[caption id="attachment_71829" align="aligncenter" width="600" caption="Timmy Dooley. "][/caption]
Aer Lingus could successfully operate all-year-round daily flights to the U.S. from Shannon if it used smaller, more efficient aircraft, it has been claimed.
The airline, according to reports, has been called upon to re-evaluate its operation at Shannon Airport, where for the past three winters it has ceased operations on its north Atlantic routes.
Aer Lingus has claimed that the Shannon to New York and Boston routes are not viable in winter.
But Shannon advocates have pointed out that United Airlines maintains a year-round operation between Shannon and Newark, while Delta Airlines operates a daily service to New York's JFK from May to October.
The Irish Times reported that Fianna Fáil transport spokesman, Timmy Dooley, has asserted that the aircraft Aer Lingus operates on U.S. routes from Shannon Airbus A330s) are too big.
The two U.S. carriers, he pointed out, operate single-aisle narrow-bodied Boeing 757s, which carry no more than 180 passengers, while Aer Lingus flies the twin-aisle Airbus A330, which can carry between 272 and 325 passengers.
"The A330 is too big and this is why I believe they haven't been able to make the route viable and can't operate it all year," Dooley said.
Earlier this year, the website, flightglobal.com, did report that Aer Lingus is "very keen to see" whether the Airbus A321neo or Boeing 737-9 Max will offer the range needed to enable it to deploy the aircraft on some of its transatlantic services.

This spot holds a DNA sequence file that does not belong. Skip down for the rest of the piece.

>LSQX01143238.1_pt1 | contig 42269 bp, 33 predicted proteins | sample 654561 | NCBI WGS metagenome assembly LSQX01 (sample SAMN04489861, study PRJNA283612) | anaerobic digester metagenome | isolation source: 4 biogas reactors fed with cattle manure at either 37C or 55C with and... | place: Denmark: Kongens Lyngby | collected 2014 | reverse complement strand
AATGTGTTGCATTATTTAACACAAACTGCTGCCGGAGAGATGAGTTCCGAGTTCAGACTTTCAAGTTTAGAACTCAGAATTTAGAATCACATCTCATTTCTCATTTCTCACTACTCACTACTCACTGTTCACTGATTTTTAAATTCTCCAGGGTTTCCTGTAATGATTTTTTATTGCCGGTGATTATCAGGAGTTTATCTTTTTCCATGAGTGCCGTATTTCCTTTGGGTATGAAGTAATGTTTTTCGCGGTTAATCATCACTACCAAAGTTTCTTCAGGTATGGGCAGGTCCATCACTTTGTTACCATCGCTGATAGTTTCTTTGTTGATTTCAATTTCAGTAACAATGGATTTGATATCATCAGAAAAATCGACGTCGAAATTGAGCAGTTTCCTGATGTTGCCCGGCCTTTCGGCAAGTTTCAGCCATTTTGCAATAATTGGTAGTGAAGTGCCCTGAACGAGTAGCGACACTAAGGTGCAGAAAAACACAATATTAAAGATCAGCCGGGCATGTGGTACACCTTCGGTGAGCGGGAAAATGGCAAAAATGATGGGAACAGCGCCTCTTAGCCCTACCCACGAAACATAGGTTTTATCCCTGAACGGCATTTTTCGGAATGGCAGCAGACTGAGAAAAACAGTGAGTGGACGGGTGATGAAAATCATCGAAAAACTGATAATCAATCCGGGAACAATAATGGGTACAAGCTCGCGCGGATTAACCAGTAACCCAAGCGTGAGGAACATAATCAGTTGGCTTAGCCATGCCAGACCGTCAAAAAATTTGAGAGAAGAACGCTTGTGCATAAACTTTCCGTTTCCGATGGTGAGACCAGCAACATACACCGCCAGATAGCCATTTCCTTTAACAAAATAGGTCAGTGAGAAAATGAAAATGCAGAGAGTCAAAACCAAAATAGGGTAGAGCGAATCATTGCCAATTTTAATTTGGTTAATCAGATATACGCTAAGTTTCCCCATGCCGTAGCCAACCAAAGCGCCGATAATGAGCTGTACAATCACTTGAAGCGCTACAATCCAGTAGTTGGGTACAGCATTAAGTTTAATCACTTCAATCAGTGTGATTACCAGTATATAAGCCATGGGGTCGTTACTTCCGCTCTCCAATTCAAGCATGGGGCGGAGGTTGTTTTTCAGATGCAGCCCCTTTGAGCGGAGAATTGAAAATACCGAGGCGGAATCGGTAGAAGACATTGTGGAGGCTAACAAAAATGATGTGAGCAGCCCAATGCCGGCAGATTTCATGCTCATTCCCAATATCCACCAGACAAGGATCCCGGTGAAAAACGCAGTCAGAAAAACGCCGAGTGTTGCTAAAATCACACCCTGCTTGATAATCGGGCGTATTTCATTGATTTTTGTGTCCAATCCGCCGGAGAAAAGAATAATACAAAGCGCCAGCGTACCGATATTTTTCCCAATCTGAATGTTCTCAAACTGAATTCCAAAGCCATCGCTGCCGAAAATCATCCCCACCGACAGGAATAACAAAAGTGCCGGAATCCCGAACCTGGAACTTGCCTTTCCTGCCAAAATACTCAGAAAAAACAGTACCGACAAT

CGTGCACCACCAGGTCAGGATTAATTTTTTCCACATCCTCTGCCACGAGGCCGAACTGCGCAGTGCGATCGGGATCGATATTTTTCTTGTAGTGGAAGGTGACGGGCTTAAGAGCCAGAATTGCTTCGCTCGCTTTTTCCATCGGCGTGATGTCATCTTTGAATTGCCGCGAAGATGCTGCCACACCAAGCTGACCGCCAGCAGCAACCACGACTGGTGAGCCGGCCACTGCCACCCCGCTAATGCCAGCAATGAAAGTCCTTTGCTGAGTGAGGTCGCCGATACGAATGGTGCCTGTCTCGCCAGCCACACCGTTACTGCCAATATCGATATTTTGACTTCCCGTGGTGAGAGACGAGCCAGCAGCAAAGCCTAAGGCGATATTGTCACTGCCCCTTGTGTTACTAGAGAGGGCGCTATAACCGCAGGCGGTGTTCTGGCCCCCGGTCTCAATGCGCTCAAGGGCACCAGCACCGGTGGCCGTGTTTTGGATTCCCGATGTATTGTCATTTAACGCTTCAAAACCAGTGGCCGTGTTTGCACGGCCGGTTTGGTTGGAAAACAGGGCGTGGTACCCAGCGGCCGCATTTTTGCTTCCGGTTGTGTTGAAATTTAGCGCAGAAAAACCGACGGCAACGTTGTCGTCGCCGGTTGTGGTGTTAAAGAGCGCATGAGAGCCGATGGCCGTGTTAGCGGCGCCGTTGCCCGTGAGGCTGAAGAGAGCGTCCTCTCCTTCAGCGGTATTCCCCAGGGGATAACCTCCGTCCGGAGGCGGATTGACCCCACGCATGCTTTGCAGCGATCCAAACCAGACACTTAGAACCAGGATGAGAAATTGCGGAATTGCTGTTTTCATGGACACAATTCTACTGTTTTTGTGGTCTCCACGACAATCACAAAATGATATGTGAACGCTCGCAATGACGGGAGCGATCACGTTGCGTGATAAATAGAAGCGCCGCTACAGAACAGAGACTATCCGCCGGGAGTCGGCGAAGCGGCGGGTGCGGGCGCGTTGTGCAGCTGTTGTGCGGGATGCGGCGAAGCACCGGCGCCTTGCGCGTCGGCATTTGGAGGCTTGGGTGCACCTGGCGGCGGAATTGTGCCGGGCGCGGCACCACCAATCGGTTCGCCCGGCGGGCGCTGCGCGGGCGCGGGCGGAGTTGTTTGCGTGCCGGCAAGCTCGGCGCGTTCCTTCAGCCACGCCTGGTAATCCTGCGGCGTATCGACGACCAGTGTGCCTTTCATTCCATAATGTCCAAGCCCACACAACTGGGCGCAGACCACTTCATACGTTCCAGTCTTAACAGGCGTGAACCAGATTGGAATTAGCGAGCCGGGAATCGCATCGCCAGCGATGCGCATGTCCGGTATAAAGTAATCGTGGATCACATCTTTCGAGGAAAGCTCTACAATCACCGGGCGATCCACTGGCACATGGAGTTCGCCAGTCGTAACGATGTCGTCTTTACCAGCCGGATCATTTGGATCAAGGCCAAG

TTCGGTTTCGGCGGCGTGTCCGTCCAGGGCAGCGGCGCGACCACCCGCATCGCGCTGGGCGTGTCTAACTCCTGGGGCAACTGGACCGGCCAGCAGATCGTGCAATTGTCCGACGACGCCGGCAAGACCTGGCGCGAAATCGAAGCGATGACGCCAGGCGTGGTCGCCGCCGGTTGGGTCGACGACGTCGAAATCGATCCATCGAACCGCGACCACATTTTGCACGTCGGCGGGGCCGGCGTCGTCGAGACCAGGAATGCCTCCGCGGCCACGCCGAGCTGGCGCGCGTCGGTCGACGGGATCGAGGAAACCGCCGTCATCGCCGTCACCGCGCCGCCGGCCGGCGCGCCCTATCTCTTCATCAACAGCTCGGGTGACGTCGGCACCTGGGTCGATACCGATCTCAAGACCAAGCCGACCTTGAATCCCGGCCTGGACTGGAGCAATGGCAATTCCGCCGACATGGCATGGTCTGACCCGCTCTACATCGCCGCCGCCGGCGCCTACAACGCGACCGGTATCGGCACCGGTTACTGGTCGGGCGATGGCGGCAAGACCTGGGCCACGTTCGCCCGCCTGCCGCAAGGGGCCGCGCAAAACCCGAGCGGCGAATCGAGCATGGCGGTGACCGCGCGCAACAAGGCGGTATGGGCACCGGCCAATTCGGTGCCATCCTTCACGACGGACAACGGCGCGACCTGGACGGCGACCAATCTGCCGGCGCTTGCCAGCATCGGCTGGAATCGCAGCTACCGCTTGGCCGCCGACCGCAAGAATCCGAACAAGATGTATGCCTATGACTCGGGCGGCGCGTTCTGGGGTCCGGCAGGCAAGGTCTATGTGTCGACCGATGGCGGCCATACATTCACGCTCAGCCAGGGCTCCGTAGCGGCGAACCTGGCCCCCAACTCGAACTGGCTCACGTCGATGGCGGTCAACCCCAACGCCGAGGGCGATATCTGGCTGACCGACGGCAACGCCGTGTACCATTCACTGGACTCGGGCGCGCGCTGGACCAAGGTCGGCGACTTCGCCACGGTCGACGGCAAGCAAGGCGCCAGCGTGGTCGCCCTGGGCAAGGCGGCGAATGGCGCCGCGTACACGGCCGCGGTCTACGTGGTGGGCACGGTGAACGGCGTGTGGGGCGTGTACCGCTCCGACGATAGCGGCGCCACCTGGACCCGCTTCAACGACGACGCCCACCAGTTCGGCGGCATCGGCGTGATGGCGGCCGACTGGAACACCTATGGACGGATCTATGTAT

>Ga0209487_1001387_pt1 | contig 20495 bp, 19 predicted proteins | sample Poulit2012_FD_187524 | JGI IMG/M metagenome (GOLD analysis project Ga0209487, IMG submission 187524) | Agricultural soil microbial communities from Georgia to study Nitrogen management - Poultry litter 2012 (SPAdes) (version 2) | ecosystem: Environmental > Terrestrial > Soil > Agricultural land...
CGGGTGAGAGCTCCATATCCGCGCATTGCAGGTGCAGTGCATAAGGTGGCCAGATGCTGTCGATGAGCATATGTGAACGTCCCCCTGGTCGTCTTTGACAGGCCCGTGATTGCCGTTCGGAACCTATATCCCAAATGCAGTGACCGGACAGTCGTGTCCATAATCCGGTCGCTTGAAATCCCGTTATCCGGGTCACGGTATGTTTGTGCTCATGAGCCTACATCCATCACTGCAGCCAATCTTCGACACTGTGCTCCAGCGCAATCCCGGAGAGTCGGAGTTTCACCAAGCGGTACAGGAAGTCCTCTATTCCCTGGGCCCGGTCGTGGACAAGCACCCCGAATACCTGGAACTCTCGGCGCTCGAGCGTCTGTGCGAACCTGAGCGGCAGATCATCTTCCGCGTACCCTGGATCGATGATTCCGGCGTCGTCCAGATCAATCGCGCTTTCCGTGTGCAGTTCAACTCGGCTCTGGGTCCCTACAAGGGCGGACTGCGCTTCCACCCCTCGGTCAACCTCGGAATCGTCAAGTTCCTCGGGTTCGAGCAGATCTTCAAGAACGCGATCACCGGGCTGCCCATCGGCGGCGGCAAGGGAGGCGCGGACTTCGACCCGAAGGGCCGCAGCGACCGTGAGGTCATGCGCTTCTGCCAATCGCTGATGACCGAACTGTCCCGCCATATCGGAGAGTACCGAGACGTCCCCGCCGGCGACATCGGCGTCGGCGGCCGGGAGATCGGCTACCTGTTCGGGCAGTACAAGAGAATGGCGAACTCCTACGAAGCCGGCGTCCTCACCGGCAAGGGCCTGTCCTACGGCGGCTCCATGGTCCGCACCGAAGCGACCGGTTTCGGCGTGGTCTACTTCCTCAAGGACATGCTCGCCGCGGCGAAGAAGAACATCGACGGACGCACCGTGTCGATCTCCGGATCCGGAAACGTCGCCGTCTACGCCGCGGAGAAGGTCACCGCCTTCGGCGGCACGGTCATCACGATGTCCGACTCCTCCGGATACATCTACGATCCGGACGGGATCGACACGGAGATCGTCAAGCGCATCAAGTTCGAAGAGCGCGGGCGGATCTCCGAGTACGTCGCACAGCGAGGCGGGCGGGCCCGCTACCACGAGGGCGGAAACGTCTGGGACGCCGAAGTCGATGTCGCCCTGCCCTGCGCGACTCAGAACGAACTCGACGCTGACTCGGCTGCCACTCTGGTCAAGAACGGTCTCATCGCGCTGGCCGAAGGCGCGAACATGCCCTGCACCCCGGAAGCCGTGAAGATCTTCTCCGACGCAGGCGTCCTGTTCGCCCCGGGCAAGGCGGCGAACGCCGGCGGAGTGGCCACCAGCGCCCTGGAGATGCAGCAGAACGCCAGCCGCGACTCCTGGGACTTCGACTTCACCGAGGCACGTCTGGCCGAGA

If so, the online airline industry magazine stated that the Irish carrier "could order up to five re-engined narrow bodies to serve the USA's east coast as part of a larger short-haul fleet renewal program."
In an interview with Flightglobal, Aer Lingus chief commercial officer Stephen Kavanagh said at the time the carrier was looking at the Neo and Max families and "part of that evaluation will be whether the A321neo or the 737-9 Max would have transatlantic capability."
If the aircraft do offer sufficient range, Aer Lingus could order "up to five" re-engined narrow bodies to "complement" its wide body flights from Belfast, Cork and Shannon to Boston, Chicago and New York by offering additional frequencies, said Kavanagh.
"The geographical location of Ireland on the edge of Europe is advantageous and it should be in range. We're very interested in exploring this option to complement our wide body operations," he said.
He added that any potential order would not affect Aer Lingus's existing order for nine Airbus A350s.
The report stated that Aer Lingus's evaluation of the Neo and Max families was also focused on eventually replacing its short-haul fleet of 36 A320s, said Kavanagh in the interview and in reference to a plane that is the Airbus equivalent of the Boeing 737.
"Within 12 months we will complete our evaluations and enter negotiations with the manufacturers," Kavanagh told Flightglobal.